A few trends characterize interracial marriages in the United States. Since 1967 the rate of interracial marriages has increased exponentially, and demographic trends and cultural patterns indicate that this rate will continue to increase in the same direction. However, the growing number of interracial unions does not bear out proportionately among racial groups. The amount of research on interracial marriages between blacks and whites belies the fact that these unions make up a very small percentage of interracial marriages overall. Interracial marriages among blacks remain relatively uncommon, especially when compared with the rates of interracial marriage among Asians, Latinos, and American Indians. Younger generations find interracial unions more acceptable: researchers find that interracial marriages are more common among newer immigrant groups from Asian and Latin American countries, particularly among the young, native born population.

Qualitative analyses indicate that interracial couples face an array of challenges as a consequence of their decision to ”cross the color line” in their selection of a spouse. Public opinion of interracial unions is much more favorable than it has ever been, but many people tend to be less accepting when an immediate family member chooses to date or marry interracially. Interracial couples may deal with strained relations with their families and perhaps even estrangement. They must also contend with a worldview that posits race as an essential quality, not a socially constructed element of a person’s identity. They may find themselves defending their relationship in ways other couples are never called on to do. Finally, their own ideas about race may be tested – they may witness privilege and/or racism in new ways.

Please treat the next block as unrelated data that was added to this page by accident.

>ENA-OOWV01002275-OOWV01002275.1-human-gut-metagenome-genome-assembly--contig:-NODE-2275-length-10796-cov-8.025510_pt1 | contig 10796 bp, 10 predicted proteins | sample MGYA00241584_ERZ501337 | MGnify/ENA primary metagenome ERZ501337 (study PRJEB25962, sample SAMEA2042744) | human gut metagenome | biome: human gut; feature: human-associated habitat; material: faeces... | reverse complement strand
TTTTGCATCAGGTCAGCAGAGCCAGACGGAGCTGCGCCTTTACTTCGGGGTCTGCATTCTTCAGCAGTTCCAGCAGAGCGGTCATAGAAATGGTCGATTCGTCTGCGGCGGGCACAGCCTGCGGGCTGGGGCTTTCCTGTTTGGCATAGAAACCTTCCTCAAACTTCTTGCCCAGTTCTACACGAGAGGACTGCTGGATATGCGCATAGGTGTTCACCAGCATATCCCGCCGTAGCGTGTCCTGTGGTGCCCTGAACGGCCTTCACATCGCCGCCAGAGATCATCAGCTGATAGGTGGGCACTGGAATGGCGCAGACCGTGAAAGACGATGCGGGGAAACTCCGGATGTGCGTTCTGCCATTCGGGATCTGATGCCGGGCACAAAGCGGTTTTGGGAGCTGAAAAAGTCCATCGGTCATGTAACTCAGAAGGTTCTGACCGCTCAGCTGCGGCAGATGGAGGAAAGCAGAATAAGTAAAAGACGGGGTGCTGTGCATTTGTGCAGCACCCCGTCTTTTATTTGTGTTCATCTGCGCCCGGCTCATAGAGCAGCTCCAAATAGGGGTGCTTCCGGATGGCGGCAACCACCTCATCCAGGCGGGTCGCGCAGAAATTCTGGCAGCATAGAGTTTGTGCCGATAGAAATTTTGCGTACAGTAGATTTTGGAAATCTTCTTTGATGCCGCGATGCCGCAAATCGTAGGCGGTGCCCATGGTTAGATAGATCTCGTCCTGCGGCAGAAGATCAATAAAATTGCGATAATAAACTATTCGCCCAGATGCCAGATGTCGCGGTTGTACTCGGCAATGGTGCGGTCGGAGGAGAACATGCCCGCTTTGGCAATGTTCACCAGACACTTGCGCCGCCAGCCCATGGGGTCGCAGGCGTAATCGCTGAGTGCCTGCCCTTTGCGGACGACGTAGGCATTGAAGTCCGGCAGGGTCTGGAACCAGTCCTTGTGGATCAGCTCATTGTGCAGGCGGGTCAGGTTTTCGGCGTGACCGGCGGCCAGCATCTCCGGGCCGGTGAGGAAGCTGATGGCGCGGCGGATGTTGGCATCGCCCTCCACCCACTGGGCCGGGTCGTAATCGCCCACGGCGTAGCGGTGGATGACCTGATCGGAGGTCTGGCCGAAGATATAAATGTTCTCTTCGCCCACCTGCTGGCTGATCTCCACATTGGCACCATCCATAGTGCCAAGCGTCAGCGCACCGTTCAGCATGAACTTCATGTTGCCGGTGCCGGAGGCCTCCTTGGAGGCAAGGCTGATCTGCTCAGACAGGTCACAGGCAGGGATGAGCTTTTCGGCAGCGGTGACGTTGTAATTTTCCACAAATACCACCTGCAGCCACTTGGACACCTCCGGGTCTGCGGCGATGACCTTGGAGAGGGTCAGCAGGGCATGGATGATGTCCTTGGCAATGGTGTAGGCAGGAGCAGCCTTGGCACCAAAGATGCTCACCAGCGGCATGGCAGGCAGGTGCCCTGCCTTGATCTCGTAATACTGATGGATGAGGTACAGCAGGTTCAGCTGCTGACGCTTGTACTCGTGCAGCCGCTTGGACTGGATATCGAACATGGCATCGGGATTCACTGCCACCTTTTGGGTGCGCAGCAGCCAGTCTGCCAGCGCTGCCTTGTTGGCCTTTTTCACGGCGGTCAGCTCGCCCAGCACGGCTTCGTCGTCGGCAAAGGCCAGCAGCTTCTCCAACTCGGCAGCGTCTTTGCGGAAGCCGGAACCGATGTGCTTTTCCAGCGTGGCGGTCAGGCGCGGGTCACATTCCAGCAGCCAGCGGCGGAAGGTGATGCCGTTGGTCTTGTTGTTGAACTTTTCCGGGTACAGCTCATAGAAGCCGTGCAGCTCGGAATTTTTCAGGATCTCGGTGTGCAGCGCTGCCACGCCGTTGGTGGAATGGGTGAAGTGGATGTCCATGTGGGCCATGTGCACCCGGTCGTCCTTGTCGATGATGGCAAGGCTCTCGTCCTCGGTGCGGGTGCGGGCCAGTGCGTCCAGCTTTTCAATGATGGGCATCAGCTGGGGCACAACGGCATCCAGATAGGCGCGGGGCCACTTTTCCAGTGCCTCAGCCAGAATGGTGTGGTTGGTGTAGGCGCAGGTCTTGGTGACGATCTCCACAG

Research on interracial unions would be well served if the literature based on both demo graphic and qualitative approaches was synthesized. As new immigration patterns take shape, the world becomes more diverse, and racial boundaries continue to shift, it will be important for those studying interracial unions to employ innovative perspectives. In an increasingly global society, the field would benefit from a cross cultural and cross national examination of interracial unions.


  1. Dalmage, H. M. (2000) Tripping on the Color Line: Black White Multiracial Families in a Racially Diverse World. Rutgers University Press, New Brunswick, NJ.
  2. Fu, V. K. (2001) Racial Intermarriage Pairings. Demography 38(2): 147 59.
  3. Kalmijn, M. (1993) Trends in Black/White Inter­marriage. Social Forces 72(1): 119 46.
  4. Kalmijn, M. (1998) Intermarriage and Homogamy: Causes, Patterns, Trends. Annual Review of Sociology 24: 395 412.
  5. Lee, J. & Bean, F. D. (2004) America’s Changing Color Lines: Immigration, Race/Ethnicity, and Multiracial Identification. Annual Review of Sociology 30: 221 42.
  6. Moran, R. F. (2001) Interracial Intimacy: The Regulation of Race and Romance. University of Chicago Press, Chicago.
  7. Qian, Z. (1997) Breaking the Racial Barriers: Variations in Interracial Marriage Between 1980 and 1990. Demography 34: 263 76.
  8. Root, M. P. P. (2001) Love’s Revolution: Interracial Marriage. Temple University Press, Philadelphia.